...new technology can't target the mass market...
The long-run goal for electric vehicles is the mass market. The expense of new technology means that is not the place to start. Instead, there are two alternatives. One is to target the high end of the luxury segment; that is Tesla's strategy. It's not clear, however, that that market is sufficiently large for two firms to survive, and the second – Fisker – is late to market. Others, such as Aptera, wanted to turn out a (very) small vehicle and charge a (super) premium price for it. The vehicle itself would certainly have attracted attention. But the very rich insist on luxury as part of the package, and a tiny car can't deliver that.
The other option is to target a market that is particularly sensitive to fuel efficiency: commercial fleets. That was the strategy of Bright Automotive. Vehicles for (say) UPS in an urban area are on the road all day, with fuel a significant operating cost. But they're not on the road at night, and they may not travel long distances, only long hours. The space and weight of batteries is less of a constraint; there's no chicken-and-egg issue of whether there are enough recharging stations, because they are only needed at the corporate garage. And it's possible to create a value proposition, that the gains in efficiency will offset the higher up-front capital costs. Car purchasers aren't particularly good at that sort of calculation, focusing on "first cost" (purchase price) and not life-of-vehicle costs.
Bright in fact was able to attract purchase commitments from customers on the basis of actual vehicle cost and performance specs. What they needed was capital, in order to fund the nitty-gritty up-front costs of engineering and testing / regulatory approval, and to provide operating capital to let them produce vehicles – they would have to pay workers and capital equipment suppliers and (depending on their bargaining skills) suppliers of parts and components before they were able to deliver their first vehicle and build their revenue stream. And unlike the "supercar" entrants they were looking at production at a relatively high volume; they couldn't accomplish that on a shoe-string, taking the money from the first vehicle they shipped to pay for the parts for the second one. In other words, they intended to be a viable, volume operation, in it to earn a tidy profit on an ongoing basis. But to be a real company in the auto industry takes a lot of resources.
Reuben Munger, the founder, is a W&L econ grad, but that alone isn't enough to impress me, except that he was an exceptionally good student. Reuben is also a former investment banker, and had "skin in the game." Another notch in his favor. We were able to bring him to campus; he met with some of us faculty privately, and gave presentations to our students. What he said made sense, and I'm a hard sell, as I've sat through a lot of presentations of the business case for innovations in the automotive sector.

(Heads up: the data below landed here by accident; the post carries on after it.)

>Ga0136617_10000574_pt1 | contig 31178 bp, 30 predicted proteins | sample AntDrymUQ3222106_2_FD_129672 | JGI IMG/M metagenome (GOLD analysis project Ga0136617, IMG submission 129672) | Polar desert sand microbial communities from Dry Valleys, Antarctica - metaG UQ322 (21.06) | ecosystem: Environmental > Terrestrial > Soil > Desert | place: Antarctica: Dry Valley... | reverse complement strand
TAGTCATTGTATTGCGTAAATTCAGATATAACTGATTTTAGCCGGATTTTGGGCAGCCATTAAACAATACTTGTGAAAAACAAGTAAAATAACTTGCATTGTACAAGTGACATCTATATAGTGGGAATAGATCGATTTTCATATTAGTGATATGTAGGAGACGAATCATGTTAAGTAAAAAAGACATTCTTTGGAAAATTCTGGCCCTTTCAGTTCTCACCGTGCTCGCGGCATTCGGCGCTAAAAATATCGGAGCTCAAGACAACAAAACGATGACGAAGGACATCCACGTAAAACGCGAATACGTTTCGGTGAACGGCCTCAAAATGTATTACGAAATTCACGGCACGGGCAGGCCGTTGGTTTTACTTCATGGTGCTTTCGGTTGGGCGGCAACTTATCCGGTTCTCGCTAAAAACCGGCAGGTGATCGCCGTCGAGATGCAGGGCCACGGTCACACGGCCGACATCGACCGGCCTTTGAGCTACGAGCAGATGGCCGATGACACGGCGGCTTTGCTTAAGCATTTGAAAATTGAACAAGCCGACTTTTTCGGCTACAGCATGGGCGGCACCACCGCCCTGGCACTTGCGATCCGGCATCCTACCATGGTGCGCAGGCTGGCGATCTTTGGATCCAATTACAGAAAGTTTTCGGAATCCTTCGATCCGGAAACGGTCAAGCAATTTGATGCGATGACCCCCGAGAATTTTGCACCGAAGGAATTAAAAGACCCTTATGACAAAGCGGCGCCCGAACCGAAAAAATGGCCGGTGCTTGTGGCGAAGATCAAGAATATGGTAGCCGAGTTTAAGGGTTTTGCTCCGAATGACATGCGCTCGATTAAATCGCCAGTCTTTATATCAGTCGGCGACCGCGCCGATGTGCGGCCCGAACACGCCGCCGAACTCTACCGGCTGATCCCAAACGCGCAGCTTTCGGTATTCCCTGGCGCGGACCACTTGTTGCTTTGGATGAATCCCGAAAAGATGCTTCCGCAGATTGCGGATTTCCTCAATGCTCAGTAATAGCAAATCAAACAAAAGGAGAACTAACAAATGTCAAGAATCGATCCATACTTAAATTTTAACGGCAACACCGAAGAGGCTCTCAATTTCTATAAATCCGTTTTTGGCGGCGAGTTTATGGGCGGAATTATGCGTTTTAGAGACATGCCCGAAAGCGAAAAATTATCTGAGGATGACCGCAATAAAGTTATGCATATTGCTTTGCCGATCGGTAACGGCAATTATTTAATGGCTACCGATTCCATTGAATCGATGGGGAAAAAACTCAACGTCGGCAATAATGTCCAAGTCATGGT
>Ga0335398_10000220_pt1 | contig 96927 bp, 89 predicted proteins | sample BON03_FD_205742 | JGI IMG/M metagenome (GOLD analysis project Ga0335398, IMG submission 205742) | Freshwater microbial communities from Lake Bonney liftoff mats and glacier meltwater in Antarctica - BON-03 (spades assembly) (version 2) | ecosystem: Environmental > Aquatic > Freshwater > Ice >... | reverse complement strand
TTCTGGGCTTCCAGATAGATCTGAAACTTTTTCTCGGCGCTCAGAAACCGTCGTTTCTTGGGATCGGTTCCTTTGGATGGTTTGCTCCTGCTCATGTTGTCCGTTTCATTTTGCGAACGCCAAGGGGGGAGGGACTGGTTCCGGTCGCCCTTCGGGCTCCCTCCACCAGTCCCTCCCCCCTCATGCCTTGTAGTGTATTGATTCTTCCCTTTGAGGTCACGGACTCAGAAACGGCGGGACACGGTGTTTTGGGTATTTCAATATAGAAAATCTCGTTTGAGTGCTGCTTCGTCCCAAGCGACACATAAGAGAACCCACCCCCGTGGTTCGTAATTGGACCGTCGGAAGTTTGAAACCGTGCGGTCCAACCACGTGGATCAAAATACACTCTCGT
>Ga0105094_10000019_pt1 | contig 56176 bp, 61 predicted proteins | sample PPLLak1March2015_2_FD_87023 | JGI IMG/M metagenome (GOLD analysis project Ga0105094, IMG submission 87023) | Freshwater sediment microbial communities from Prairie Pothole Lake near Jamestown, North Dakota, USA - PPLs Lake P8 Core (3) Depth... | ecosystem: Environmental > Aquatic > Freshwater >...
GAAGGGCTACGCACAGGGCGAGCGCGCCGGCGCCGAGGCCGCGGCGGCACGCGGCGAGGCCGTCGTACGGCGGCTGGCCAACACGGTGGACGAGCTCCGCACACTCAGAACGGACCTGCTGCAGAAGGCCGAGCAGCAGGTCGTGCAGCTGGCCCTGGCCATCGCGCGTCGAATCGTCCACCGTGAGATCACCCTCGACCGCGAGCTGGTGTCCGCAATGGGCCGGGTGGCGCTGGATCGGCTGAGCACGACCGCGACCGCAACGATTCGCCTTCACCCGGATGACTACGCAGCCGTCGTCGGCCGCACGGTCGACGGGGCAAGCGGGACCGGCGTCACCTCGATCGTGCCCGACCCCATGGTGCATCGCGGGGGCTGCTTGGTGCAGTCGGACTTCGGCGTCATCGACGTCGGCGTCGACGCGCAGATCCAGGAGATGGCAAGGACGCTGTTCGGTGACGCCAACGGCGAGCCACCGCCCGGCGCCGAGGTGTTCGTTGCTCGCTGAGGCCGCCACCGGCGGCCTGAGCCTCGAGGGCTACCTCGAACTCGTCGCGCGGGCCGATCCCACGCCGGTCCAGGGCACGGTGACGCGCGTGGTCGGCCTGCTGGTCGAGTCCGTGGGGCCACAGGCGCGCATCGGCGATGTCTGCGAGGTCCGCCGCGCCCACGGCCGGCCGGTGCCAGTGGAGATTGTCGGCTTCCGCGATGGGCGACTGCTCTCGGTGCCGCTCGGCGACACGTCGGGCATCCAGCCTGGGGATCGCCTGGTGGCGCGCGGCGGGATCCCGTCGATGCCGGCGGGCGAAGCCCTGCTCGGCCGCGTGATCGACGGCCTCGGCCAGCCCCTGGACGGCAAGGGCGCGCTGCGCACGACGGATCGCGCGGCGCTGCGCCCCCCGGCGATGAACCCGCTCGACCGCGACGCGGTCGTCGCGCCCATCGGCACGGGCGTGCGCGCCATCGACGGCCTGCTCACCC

From the beginning those involved with Bright understood the venture to be risky. However, they were able to raise initial capital for the R&D part of the venture – including from General Motors – because there would be money available for working capital from the Department of Energy loan program.
Unfortunately, that loan program seems to have unofficially closed its doors. The undercurrent in media reports is that it is a victim of the election campaign, where the loans are being tarred by the failure of Solyndra. (See stories in the Washington Post and in Automotive News.) I also wonder if those involved at the Department of Energy were fixated on passenger vehicles; unless you know something of the industry, selling trucks to Snap-On doesn't sound sexy or central to US energy policy.
I've encountered that mindset, even among people with some real grounding in the auto industry, who ought to know better. But then I've benefited from serving as a judge for the Automotive News PACE supplier innovation competition [link], where I've heard the business case for innovations with target markets across the industry, from machine tool and test equipment suppliers, to suppliers of (not-so-generic) materials, to suppliers of components specific to the long-haul "semi" market, to suppliers to the aftermarket (replacement parts), and suppliers to dealers, as well as the "traditional" Tier I suppliers of parts that go into high-volume passenger cars.
One of the hurdles for a firm to win a PACE award is that they show a credible customer has purchased their innovation and has it in use, on the road. And often one customer isn't enough. So when I learned that a number of hard-nosed customers had signed up (I know a bit about one of them, Snap-On), well, I thought Bright should be a slam-dunk. Too bad, because the US needs firms like Bright.
Mike Smitka, Prof of Economics
Washington and Lee University
Washington and Lee University